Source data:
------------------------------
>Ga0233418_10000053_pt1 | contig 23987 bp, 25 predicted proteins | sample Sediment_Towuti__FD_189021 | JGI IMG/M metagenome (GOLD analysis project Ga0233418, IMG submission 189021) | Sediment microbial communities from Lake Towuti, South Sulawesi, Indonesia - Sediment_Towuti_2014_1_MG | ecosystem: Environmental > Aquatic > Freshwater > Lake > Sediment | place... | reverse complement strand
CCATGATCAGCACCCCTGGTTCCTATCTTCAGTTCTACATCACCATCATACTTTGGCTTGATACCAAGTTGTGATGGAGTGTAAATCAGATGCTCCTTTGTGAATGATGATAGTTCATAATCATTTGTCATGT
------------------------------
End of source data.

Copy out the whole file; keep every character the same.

>Ga0233418_10000053_pt1 | contig 23987 bp, 25 predicted proteins | sample Sediment_Towuti__FD_189021 | JGI IMG/M metagenome (GOLD analysis project Ga0233418, IMG submission 189021) | Sediment microbial communities from Lake Towuti, South Sulawesi, Indonesia - Sediment_Towuti_2014_1_MG | ecosystem: Environmental > Aquatic > Freshwater > Lake > Sediment | place... | reverse complement strand
CCATGATCAGCACCCCTGGTTCCTATCTTCAGTTCTACATCACCATCATACTTTGGCTTGATACCAAGTTGTGATGGAGTGTAAATCAGATGCTCCTTTGTGAATGATGATAGTTCATAATCATTTGTCATGT